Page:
Constantly Adapting – and With Enthusiasm

Last week a colleague and I had the opportunity to host the meeting of the Sales and Marketing Professionals of Northeast Wisconsin on campus and do a presentation for them. We were asked to focus on the impacts of the recession on our organization and how we have responded. To address this, we talked about the market shifts we’ve experienced, the ways in which we’ve adapted, as well as various strategies used to communicate with a wide range of customers.

What a great group of leaders from the region!  It was clear that many members of this group were also in the throes of adjusting and constantly adapting to new market realities of all kinds. One company was looking at opportunities due to the recent closing of a competitor, an entrepreneur was needing to build a Web presence for her business, and another individual who had been down-sized recently was just launching his new business trying to get some traction in the marketplace.  All kinds of changes and adaptations going on.  And this was evident from just three short conversations with members of this group after the presentation.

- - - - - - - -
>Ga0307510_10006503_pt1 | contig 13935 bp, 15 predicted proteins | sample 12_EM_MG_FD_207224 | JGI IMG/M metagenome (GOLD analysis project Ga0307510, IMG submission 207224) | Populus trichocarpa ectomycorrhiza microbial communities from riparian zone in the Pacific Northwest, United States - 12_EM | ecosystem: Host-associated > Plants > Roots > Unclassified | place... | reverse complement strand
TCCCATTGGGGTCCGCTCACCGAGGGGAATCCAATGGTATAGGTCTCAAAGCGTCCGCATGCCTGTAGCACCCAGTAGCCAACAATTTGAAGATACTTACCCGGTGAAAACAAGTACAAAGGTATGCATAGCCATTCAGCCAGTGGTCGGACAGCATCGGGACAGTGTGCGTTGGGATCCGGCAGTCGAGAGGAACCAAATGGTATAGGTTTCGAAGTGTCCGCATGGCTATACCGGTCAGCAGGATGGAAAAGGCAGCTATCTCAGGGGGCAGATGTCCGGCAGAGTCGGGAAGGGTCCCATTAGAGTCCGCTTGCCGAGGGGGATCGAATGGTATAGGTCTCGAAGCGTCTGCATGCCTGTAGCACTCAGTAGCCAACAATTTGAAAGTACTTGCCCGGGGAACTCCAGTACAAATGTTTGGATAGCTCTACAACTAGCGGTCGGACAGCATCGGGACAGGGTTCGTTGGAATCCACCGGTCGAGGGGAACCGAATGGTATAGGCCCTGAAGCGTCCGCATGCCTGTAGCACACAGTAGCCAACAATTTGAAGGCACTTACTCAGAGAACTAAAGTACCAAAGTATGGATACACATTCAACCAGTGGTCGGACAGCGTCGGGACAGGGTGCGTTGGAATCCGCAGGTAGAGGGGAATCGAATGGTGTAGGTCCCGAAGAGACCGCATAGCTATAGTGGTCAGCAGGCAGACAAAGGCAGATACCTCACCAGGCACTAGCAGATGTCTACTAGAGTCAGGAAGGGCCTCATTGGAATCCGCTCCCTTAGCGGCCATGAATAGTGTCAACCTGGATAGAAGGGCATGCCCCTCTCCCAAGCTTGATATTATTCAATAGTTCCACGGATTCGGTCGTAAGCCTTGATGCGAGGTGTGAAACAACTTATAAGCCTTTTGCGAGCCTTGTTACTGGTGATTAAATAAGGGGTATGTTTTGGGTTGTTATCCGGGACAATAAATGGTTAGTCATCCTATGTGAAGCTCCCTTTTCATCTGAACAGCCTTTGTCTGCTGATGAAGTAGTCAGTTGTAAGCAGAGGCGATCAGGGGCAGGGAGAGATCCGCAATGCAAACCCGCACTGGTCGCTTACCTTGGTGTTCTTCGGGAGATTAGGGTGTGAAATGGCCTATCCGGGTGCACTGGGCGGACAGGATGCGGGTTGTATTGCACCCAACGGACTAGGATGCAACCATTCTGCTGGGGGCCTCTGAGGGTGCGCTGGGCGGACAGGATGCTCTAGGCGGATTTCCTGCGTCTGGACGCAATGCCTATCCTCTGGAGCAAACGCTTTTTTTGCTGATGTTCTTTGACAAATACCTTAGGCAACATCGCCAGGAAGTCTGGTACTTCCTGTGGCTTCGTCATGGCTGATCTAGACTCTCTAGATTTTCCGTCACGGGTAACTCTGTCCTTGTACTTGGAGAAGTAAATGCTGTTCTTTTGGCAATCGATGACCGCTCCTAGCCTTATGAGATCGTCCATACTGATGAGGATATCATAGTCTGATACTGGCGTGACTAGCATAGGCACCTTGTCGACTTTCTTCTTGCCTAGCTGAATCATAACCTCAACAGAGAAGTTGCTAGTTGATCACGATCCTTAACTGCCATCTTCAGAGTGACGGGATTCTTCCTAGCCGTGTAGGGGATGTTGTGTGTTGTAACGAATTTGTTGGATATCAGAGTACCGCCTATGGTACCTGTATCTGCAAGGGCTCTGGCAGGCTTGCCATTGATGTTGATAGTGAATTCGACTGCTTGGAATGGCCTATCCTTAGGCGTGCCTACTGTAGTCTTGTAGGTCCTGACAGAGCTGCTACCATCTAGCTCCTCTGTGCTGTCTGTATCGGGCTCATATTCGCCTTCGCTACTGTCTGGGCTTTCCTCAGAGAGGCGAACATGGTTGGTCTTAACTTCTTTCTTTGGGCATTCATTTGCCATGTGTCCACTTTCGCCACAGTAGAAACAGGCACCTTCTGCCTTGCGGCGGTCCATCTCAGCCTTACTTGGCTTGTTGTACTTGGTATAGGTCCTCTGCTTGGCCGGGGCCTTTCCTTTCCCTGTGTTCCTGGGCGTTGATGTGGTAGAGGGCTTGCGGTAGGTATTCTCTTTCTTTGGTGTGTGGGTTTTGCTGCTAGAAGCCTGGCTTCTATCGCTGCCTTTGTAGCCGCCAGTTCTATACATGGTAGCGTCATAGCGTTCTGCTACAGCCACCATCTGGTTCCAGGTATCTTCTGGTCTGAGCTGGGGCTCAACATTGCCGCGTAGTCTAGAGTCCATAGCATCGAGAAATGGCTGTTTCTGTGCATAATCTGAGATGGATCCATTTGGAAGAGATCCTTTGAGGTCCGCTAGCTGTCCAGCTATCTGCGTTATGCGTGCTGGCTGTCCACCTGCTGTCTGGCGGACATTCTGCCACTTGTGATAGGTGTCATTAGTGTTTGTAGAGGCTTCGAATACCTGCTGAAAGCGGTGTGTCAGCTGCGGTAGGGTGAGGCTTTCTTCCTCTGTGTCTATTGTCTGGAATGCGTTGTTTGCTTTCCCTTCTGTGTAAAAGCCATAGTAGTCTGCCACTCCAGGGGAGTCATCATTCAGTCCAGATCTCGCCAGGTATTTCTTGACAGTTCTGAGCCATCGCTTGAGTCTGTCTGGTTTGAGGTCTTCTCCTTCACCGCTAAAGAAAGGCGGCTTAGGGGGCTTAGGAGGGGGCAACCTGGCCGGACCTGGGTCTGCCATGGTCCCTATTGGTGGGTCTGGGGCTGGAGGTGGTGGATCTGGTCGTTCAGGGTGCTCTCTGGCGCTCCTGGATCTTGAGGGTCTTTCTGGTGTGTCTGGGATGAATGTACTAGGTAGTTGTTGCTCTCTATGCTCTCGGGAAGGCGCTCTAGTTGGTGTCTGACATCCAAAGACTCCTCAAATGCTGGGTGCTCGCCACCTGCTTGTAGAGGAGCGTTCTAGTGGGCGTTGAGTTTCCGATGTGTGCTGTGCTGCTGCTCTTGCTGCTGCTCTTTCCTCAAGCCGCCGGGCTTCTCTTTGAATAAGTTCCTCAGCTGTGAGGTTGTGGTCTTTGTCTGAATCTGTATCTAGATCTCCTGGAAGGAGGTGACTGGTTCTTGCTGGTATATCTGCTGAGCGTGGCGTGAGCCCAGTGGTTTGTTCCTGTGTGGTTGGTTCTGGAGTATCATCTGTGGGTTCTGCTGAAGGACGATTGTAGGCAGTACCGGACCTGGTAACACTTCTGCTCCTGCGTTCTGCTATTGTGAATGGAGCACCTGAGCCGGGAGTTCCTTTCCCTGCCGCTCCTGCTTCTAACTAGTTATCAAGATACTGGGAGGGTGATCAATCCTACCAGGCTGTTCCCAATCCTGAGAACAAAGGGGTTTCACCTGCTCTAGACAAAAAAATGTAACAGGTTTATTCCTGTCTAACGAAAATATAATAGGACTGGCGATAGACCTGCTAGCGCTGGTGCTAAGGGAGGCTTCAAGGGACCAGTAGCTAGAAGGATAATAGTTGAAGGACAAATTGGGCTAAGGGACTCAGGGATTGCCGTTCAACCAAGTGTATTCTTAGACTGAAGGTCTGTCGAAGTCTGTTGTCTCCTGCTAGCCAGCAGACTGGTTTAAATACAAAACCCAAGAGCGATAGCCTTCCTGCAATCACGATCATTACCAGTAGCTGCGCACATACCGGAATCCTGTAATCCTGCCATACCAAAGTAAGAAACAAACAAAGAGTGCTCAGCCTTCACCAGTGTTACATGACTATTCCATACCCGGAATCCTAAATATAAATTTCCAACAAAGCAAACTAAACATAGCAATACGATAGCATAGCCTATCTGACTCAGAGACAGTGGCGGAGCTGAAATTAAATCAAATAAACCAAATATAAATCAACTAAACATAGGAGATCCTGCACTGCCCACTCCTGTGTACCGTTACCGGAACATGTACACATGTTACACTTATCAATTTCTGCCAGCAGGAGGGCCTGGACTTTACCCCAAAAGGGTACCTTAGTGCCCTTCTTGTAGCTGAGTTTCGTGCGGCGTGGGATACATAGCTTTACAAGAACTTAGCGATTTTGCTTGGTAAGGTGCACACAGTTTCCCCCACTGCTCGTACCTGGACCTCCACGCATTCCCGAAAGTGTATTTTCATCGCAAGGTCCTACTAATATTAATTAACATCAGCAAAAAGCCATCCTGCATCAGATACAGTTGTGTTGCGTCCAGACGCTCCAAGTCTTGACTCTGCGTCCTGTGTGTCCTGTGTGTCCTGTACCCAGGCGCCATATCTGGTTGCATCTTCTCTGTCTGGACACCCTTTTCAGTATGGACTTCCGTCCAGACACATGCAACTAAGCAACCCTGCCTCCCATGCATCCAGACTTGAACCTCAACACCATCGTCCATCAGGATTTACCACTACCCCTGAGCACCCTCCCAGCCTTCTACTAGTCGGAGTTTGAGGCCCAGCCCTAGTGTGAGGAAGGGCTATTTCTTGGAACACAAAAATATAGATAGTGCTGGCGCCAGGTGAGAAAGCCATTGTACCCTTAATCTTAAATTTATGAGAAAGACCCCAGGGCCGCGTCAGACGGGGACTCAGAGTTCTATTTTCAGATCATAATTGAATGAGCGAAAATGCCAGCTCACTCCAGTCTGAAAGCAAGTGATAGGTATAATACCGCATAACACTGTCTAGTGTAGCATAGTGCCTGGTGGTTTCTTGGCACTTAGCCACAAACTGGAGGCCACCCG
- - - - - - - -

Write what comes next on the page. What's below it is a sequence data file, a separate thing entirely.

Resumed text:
In spite of the ups and downs and the many new challenges this group was experiencing, I was struck by their great attitudes, optimism, and “can do” spirit. Adapting to the shifts in their worlds seemed to be pretty common, but their level of enthusiasm isn’t all that common in other arenas. It was great to spend time with this wonderful group! We were delighted to have them on campus.

How have you adapted to significant changes in the workplace recently?

2 thoughts on “Constantly Adapting – and With Enthusiasm

  1. Dewey Stevens

    I am presenting at the APICS conference in reference to your above blog.

    My presentation is Enhancing Employee Efficiencies in The New Normal.


  2. Pat Pollock

    The opportunities to adapt in this economy are mind-boggling. The world as we knew it no longer exists, and we have to not only be adapting to change, but looking for it.

    As a faculty member, the biggest change is in our audience. The skills the students bring to school are very different from the skills of the past. If we, as faculty, are not up-to-date on the latest technology (Blackberries, wikis, blogs), we are looked at as dinosaurs and lose credibility with our students. My biggest concern for the future is keeping up with technology that changes faster than you can read the articles telling about its inception!

    So, how have I adapted? By increasing my learning and by talking with middle schoolers and high schoolers to become aware of what the student of the near future will look like.


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